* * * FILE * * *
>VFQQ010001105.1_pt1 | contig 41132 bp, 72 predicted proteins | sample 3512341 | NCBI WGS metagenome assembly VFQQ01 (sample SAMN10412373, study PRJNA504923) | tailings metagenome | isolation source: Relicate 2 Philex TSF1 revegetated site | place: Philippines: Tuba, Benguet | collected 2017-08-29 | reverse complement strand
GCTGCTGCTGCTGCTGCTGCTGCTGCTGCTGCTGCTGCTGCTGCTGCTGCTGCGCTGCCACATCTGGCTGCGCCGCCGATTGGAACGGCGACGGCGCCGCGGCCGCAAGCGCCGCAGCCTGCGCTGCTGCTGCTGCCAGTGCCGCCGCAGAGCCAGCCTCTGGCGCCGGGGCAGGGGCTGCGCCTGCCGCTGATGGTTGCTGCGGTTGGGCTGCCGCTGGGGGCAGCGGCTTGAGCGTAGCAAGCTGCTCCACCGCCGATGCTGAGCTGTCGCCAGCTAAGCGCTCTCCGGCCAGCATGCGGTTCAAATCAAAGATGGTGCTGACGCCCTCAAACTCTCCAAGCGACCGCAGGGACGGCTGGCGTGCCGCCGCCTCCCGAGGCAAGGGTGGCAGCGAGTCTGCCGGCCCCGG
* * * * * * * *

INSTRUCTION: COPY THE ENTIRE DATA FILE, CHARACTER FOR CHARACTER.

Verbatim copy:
>VFQQ010001105.1_pt1 | contig 41132 bp, 72 predicted proteins | sample 3512341 | NCBI WGS metagenome assembly VFQQ01 (sample SAMN10412373, study PRJNA504923) | tailings metagenome | isolation source: Relicate 2 Philex TSF1 revegetated site | place: Philippines: Tuba, Benguet | collected 2017-08-29 | reverse complement strand
GCTGCTGCTGCTGCTGCTGCTGCTGCTGCTGCTGCTGCTGCTGCTGCTGCTGCGCTGCCACATCTGGCTGCGCCGCCGATTGGAACGGCGACGGCGCCGCGGCCGCAAGCGCCGCAGCCTGCGCTGCTGCTGCTGCCAGTGCCGCCGCAGAGCCAGCCTCTGGCGCCGGGGCAGGGGCTGCGCCTGCCGCTGATGGTTGCTGCGGTTGGGCTGCCGCTGGGGGCAGCGGCTTGAGCGTAGCAAGCTGCTCCACCGCCGATGCTGAGCTGTCGCCAGCTAAGCGCTCTCCGGCCAGCATGCGGTTCAAATCAAAGATGGTGCTGACGCCCTCAAACTCTCCAAGCGACCGCAGGGACGGCTGGCGTGCCGCCGCCTCCCGAGGCAAGGGTGGCAGCGAGTCTGCCGGCCCCGG